[Apologies! When I was writing the results post for the ITT, I discovered I’d somehow failed to run two posts. This is why you do not let people with brainfog organize ITTs. 🙂 The last two posts will run today and tomorrow; Wednesday’s previously scheduled post will be on Thursday, and the results will be on Friday.]
1. Why do you believe what you believe? What would change your mind?
The evidence that monogamy is a poor fit for many people is all around us in the affairs that many supposedly monogamous people have. I do believe that polyamory would work better for many people who are practicing monogamy simply because it is the socially accepted default. But what I’m even more certain of is I know it works for me. It’s possible that not everyone is like me in this regard, but I know I’m not alone. As for what would change my mind, I suppose if I experienced a series of relationship problems that seem endemic to polyamory that might do it, but I haven’t noticed poly relationships having problems that monogamous relationships don’t also have. What I can’t imagine is being argued out of polyamory. Who is argued out of love? Your time would be better spent convincing my partners that Fight Club was a great movie that they should constantly talk to me about than convincing me that it is bad for me to have a relationship with the people I love.
2. A polyamorous person gets an STI. In a healthy relationship, what would happen next?
In a healthy relationship, the next thing is they talk about it. Perhaps others in the polycule decide that properly treated herpes isn’t a big deal, or perhaps they decide to take action to contain it. Containment works a lot like it does for COVID — lots of testing, and cover up (but with condoms instead of face masks). Everyone switches to condom only with every partner until it is clear who has it and who doesn’t. (Hopefully you were already using condoms with most partners and getting tested regularly. In my experience poly people are better about this than monogamous people.)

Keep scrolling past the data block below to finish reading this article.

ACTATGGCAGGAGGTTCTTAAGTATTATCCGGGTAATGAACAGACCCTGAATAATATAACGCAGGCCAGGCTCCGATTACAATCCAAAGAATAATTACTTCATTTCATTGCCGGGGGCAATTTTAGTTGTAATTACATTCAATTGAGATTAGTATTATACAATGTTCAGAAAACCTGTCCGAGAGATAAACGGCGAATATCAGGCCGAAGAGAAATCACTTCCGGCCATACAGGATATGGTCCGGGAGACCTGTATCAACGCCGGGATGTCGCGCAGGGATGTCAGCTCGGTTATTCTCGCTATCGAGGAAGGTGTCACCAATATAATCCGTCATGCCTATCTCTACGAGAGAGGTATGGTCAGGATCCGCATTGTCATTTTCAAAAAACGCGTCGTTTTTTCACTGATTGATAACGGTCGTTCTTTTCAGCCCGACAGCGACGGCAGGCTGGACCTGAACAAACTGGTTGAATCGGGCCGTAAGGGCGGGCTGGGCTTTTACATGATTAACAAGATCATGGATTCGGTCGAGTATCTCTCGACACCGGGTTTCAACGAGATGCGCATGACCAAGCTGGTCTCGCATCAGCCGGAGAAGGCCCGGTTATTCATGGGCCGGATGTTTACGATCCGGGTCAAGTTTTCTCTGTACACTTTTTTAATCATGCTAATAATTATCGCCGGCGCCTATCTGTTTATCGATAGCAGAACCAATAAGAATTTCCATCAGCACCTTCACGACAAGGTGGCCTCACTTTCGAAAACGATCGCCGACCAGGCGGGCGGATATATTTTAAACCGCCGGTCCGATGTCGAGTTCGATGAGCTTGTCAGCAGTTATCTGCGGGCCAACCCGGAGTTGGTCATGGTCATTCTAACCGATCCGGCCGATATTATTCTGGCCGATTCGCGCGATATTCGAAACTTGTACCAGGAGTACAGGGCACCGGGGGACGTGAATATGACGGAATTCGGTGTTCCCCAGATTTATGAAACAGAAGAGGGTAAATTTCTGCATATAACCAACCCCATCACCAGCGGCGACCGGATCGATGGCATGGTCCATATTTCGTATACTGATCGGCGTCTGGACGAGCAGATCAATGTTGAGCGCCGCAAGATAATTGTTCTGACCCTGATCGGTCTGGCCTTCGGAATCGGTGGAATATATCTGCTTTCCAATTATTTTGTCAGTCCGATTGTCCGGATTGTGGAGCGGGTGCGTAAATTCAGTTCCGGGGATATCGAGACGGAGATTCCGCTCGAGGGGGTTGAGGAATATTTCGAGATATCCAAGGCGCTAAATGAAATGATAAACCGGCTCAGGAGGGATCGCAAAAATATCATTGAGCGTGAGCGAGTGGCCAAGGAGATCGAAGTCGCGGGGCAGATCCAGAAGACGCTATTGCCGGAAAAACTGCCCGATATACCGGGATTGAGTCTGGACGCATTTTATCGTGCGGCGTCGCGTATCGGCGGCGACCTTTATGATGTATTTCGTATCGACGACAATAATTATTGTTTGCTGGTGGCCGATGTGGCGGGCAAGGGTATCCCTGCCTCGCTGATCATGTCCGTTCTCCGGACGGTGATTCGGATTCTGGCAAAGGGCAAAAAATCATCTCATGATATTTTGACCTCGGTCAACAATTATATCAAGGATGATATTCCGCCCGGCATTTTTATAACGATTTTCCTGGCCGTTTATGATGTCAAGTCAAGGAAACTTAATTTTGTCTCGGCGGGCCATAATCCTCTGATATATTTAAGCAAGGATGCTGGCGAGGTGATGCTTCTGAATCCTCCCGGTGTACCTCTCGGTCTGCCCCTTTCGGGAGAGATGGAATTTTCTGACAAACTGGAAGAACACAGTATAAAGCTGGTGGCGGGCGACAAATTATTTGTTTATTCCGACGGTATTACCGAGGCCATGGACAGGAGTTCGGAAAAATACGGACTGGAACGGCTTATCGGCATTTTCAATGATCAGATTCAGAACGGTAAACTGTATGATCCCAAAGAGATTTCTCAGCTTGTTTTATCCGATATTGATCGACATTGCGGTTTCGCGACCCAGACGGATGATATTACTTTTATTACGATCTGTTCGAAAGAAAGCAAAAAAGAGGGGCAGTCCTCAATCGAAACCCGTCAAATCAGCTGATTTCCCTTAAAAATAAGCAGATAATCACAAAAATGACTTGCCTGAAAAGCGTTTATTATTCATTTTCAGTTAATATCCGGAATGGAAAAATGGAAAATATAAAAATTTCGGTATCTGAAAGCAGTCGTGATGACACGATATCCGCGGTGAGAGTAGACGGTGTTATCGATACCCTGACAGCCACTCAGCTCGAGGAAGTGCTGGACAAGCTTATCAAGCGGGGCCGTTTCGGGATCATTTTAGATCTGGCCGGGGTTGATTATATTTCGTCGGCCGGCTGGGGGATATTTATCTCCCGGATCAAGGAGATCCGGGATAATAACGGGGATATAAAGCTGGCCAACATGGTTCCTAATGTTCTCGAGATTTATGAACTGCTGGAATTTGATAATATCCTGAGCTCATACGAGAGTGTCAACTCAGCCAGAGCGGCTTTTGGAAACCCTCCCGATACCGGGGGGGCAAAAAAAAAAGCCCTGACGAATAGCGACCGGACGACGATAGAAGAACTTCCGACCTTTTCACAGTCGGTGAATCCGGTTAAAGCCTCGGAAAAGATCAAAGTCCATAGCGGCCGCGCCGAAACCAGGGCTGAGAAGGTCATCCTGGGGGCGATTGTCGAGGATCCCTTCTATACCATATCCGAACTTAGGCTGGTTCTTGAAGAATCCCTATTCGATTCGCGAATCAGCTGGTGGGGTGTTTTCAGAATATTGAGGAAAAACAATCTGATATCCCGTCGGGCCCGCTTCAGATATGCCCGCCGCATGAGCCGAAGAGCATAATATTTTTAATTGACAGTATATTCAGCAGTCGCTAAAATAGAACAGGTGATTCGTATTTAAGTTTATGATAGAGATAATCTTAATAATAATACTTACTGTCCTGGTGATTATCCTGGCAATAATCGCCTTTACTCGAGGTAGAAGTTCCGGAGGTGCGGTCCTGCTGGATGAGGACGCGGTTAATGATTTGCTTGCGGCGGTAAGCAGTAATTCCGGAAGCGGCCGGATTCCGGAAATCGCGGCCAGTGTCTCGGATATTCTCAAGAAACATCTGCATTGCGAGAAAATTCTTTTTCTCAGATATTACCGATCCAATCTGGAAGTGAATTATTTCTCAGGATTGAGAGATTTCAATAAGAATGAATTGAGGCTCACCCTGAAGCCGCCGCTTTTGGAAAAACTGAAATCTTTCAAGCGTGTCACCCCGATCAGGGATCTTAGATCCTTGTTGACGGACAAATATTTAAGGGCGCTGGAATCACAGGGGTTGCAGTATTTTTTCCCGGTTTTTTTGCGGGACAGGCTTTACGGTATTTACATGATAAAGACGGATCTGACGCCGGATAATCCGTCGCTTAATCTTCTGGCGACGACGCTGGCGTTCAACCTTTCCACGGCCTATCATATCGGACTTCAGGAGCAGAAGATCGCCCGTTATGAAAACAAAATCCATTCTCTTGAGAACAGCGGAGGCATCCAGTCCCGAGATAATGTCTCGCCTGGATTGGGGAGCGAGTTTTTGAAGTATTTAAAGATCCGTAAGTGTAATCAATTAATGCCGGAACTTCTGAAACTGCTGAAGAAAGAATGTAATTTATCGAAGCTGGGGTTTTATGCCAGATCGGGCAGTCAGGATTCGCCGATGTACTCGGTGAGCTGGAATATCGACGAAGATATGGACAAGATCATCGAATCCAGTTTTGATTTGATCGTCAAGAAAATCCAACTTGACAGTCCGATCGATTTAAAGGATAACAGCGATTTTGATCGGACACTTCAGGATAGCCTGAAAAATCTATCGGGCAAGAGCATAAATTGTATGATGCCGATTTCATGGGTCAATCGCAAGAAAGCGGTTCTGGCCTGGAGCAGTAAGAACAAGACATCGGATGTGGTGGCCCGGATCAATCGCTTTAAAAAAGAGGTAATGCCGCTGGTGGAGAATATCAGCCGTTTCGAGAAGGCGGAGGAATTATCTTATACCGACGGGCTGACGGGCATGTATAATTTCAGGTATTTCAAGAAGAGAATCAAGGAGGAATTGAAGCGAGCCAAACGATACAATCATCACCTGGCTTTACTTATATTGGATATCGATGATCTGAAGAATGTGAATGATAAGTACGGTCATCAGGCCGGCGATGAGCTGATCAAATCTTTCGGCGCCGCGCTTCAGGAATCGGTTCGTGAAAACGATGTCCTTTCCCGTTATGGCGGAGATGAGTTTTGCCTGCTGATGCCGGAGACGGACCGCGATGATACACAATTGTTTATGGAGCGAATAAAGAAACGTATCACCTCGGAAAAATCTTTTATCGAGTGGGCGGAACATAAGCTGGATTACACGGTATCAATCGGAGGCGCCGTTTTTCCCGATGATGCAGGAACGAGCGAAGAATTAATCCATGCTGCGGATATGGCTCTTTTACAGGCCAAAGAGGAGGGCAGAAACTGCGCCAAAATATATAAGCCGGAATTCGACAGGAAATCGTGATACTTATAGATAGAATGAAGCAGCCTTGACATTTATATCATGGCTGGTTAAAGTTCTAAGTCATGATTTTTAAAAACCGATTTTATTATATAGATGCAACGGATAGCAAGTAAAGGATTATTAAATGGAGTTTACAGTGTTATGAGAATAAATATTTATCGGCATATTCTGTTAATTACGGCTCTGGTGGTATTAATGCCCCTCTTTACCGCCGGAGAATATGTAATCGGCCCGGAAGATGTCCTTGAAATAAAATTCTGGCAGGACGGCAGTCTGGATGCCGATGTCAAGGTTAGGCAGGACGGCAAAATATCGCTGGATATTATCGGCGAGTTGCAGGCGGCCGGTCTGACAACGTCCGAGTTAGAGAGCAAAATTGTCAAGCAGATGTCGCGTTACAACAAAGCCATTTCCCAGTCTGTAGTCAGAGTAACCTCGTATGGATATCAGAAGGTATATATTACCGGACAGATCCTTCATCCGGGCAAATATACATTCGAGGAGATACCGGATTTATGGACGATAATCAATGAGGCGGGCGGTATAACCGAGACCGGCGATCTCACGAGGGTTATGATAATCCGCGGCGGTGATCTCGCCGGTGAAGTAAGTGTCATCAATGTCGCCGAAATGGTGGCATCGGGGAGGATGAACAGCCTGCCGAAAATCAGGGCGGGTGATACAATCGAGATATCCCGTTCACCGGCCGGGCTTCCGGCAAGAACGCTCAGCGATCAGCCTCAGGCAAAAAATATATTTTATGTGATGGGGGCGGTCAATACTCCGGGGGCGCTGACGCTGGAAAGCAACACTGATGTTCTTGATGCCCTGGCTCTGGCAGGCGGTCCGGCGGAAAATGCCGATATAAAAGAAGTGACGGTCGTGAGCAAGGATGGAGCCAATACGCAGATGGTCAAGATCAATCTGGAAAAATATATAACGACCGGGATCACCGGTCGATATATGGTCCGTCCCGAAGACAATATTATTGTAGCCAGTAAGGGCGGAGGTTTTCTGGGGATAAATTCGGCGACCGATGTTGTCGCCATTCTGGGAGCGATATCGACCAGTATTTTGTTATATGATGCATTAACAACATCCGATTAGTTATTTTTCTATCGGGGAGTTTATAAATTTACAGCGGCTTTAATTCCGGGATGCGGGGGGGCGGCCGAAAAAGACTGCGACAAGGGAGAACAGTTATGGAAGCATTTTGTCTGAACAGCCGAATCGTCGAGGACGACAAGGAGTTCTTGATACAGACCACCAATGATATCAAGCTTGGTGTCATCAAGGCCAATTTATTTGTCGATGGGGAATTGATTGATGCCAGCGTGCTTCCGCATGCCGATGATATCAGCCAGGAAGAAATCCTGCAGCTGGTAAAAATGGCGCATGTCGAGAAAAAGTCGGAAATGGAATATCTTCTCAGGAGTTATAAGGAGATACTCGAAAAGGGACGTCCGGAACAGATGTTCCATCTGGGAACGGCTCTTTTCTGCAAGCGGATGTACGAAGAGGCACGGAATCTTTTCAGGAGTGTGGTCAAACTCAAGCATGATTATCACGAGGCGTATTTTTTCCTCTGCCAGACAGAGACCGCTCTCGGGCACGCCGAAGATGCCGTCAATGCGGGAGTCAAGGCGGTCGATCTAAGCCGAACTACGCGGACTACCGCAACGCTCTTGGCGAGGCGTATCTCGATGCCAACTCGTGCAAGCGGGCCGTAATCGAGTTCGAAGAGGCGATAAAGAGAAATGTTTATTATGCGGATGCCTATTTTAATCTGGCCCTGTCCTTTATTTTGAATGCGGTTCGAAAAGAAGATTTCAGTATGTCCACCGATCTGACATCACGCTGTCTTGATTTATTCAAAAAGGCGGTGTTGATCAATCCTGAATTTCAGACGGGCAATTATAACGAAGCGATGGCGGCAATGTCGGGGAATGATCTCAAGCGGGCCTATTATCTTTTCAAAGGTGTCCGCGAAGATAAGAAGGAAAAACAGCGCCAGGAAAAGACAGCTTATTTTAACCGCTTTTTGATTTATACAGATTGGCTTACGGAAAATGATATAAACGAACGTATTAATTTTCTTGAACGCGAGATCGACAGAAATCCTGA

What others don’t do is freak out about the news and treat the person with the STI like a dirty untouchable who needs to be cast out of the group. That’s how you create an environment where the next person with an STI is reluctant to talk about it, and that’s what an unhealthy relationship looks like.
3. What would happen if 90% of people in a society were polyamorous?
You mean after we’re done with the nationwide non-stop orgy Fox News has been promising us all these years? Things wouldn’t be all that different. There are still single people, but they are still polyamorous in that they are open to relationships with non-single people, and this improves their options. There is no pressure to settle down before everyone else does. Likewise, there are polycules of size two, but they are still poly in that they openly talk about their interests in other people and may try dating others from time to time. More kids grow up with three parents and it turns out it is easier to raise them when there are more adults around. There are frequently still rules, but they are individually negotiated rather than dictated by society. For example polycules with children tend to have stricter rules about bringing new adults into the relationship, sometimes outright forbidding it. And where there are still rules, there are still rule breakers, there are still affairs and they can still be destructive to existing relationships. But there are few affairs when people have more flexibility to find what they want in their relationships. It’s not utopia, but it’s nicer this way.